• Discourage new, inexperienced drivers from driving on Halloween.

Home Safety:

  • To keep homes safe, remove from the porch and front yard anything a kid could trip over, like garden hoses, bikes or lawn decorations.
  • Restrain pets so they won’t inadvertently jump on or bite a trick-or-treater or run away.

And here’s a good reminder — Silly String is banned in Hollywood. It makes the sidewalks and streets sticky and slimy, is very difficult and expensive to clean up and is terrible for the environment. LA Municipal Ordinance 56.02 prohibits the possession, use, or sale of Silly String and similar products in LAPD’s Hollywood Division between 12:00 am on October 31 and 12:00 pm on November 1. LAPD can cite users with an up to $1,000 fine.

Pet Safety

Holiday festivities can be stressful and even dangerous for your pets, reminds LA Animal Services.  Even normally mellow pets can be confused and spooked by strange sounds and sights and unfamiliar people in costumes. Here are some tips to help keep your four-legged loved ones safe:

  • Keep pets indoors and away from front door. Have your companion animals stay in a room away from an open door when trick-or-treaters are visiting. Pets can become frightened by the “monsters” and “ghouls” causing them to panic and slip outside.
  • Always make sure your pet has up-to-date identification. If for any reason your pet escapes and becomes lost, a collar with a current license and/or ID tag on them and a microchip that’s registered with your contact information, will help reunite you with your companion animal.
  • No sweet treats for your furry friend. Chocolate and other seemingly harmless ingredients can be poisonous to dogs and cats. Put candy where pets can’t get to them and dispose of the wrappers right away. Also, remember that children may not understand why Fluffy can’t share their treats, so use this as a teaching opportunity.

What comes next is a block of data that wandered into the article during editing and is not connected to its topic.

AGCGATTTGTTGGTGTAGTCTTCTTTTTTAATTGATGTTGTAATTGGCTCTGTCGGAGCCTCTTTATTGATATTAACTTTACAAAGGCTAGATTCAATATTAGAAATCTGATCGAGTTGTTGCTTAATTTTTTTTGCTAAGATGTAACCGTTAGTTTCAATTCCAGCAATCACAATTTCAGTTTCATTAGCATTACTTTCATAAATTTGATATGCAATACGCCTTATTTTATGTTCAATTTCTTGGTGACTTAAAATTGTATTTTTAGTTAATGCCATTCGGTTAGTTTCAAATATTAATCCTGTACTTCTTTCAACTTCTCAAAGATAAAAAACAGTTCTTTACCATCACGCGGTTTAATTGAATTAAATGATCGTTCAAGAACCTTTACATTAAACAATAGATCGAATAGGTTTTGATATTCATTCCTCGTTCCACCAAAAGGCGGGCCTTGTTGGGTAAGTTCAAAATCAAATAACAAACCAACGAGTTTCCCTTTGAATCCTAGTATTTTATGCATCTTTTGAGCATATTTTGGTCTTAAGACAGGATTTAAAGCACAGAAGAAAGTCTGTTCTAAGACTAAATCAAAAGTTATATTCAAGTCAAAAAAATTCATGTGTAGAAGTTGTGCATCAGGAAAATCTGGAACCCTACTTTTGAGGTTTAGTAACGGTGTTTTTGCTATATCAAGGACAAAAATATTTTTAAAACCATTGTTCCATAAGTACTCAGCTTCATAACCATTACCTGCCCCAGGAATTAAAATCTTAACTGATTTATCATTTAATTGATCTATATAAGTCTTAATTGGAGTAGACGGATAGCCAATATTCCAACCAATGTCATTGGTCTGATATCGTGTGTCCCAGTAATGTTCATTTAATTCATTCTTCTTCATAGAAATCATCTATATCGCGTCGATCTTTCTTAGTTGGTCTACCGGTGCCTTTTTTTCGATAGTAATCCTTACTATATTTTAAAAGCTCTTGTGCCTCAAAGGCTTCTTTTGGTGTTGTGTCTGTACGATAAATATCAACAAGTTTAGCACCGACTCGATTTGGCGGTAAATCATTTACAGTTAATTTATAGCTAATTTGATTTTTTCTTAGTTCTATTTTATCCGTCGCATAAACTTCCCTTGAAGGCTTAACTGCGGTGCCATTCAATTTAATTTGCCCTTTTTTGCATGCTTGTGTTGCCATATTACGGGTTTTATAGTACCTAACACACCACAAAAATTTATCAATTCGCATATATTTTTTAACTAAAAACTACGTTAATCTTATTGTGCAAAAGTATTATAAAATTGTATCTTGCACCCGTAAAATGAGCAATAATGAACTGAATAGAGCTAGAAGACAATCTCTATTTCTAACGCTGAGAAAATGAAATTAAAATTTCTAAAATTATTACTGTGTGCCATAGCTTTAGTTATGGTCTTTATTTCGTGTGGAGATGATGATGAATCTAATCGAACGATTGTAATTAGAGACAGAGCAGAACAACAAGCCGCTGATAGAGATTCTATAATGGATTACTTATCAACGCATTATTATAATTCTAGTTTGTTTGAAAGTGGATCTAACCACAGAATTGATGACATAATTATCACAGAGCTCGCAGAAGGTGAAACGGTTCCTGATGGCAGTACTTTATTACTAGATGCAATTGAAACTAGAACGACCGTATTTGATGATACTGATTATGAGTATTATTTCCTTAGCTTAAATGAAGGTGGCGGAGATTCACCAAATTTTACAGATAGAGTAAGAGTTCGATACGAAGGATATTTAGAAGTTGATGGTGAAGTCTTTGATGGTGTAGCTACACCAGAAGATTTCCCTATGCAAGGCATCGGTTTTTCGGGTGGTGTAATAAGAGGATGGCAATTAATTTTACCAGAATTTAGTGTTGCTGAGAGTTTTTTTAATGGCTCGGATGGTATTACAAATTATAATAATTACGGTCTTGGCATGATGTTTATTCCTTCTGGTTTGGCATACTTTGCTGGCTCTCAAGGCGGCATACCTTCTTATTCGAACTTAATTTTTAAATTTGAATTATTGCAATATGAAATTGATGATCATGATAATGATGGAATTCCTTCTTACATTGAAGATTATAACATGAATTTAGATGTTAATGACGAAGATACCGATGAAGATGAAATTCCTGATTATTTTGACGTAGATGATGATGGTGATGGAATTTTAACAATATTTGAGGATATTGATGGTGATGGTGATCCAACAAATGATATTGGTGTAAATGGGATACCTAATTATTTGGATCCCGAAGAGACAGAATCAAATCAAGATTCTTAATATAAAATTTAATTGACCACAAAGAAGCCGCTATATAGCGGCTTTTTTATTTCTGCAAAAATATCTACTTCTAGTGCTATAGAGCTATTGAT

• Be careful around Jack-o’-lanterns. Tail wagging is a good thing – unless it’s done around a lit candle! Keep candles and lit craved pumpkins at an appropriate height where your pets can’t knock them over or get burned.
  • Not all pets enjoy dressing up. A decorative collar is far more comfortable than a costume for your pet. Make sure your pet thinks a costume is as much fun as you do before you dress them up for Halloween.

If you do put your pet in a costume, try it on them before to make sure they are comfortable, check to make sure it will not get wrapped around his or her neck causing choking or get tangled around their legs.

By following these precautions, Halloween can be a fun and safe holiday instead of frightful for pets and people alike!

Halloween Safety Tips Infographic

 

 

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About Patricia Lombard

Patricia Lombard is the co-editor and publisher of the Larchmont Buzz. Patty lives with her family in Fremont Place. She has been active in neighborhood issues since moving here in 1989. Her pictorial history, "Larchmont" for Arcadia Press is available at Chevalier's Books.